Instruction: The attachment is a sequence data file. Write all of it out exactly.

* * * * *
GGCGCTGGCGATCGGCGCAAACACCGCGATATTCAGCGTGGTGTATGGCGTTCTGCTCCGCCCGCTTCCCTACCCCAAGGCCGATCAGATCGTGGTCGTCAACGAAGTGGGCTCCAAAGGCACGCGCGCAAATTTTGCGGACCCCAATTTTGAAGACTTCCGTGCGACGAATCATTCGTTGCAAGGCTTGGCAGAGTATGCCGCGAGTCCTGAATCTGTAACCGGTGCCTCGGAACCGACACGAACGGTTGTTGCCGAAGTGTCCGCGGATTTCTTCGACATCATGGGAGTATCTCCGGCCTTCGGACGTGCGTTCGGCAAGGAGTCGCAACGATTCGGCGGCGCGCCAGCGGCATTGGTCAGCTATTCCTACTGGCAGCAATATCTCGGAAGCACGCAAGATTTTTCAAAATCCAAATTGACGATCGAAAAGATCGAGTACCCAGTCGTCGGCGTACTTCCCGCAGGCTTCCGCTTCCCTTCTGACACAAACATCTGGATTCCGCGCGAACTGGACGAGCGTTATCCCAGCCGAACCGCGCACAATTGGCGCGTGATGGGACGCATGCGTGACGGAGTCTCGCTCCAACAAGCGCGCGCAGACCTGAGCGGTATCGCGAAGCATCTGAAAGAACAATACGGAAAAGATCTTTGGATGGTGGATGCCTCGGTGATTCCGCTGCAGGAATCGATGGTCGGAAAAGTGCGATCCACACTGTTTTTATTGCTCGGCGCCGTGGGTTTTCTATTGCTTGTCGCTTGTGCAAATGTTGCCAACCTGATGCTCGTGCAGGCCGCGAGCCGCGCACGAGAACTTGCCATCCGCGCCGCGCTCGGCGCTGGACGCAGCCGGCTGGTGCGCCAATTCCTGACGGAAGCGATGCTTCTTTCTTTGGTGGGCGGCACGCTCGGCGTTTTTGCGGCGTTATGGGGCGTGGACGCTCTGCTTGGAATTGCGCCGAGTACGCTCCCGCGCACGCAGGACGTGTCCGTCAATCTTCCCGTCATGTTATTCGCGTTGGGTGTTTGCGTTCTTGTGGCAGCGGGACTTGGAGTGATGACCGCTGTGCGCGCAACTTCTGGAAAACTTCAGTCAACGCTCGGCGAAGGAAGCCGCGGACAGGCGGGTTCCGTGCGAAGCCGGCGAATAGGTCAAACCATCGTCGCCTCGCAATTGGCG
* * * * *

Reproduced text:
GGCGCTGGCGATCGGCGCAAACACCGCGATATTCAGCGTGGTGTATGGCGTTCTGCTCCGCCCGCTTCCCTACCCCAAGGCCGATCAGATCGTGGTCGTCAACGAAGTGGGCTCCAAAGGCACGCGCGCAAATTTTGCGGACCCCAATTTTGAAGACTTCCGTGCGACGAATCATTCGTTGCAAGGCTTGGCAGAGTATGCCGCGAGTCCTGAATCTGTAACCGGTGCCTCGGAACCGACACGAACGGTTGTTGCCGAAGTGTCCGCGGATTTCTTCGACATCATGGGAGTATCTCCGGCCTTCGGACGTGCGTTCGGCAAGGAGTCGCAACGATTCGGCGGCGCGCCAGCGGCATTGGTCAGCTATTCCTACTGGCAGCAATATCTCGGAAGCACGCAAGATTTTTCAAAATCCAAATTGACGATCGAAAAGATCGAGTACCCAGTCGTCGGCGTACTTCCCGCAGGCTTCCGCTTCCCTTCTGACACAAACATCTGGATTCCGCGCGAACTGGACGAGCGTTATCCCAGCCGAACCGCGCACAATTGGCGCGTGATGGGACGCATGCGTGACGGAGTCTCGCTCCAACAAGCGCGCGCAGACCTGAGCGGTATCGCGAAGCATCTGAAAGAACAATACGGAAAAGATCTTTGGATGGTGGATGCCTCGGTGATTCCGCTGCAGGAATCGATGGTCGGAAAAGTGCGATCCACACTGTTTTTATTGCTCGGCGCCGTGGGTTTTCTATTGCTTGTCGCTTGTGCAAATGTTGCCAACCTGATGCTCGTGCAGGCCGCGAGCCGCGCACGAGAACTTGCCATCCGCGCCGCGCTCGGCGCTGGACGCAGCCGGCTGGTGCGCCAATTCCTGACGGAAGCGATGCTTCTTTCTTTGGTGGGCGGCACGCTCGGCGTTTTTGCGGCGTTATGGGGCGTGGACGCTCTGCTTGGAATTGCGCCGAGTACGCTCCCGCGCACGCAGGACGTGTCCGTCAATCTTCCCGTCATGTTATTCGCGTTGGGTGTTTGCGTTCTTGTGGCAGCGGGACTTGGAGTGATGACCGCTGTGCGCGCAACTTCTGGAAAACTTCAGTCAACGCTCGGCGAAGGAAGCCGCGGACAGGCGGGTTCCGTGCGAAGCCGGCGAATAGGTCAAACCATCGTCGCCTCGCAATTGGCG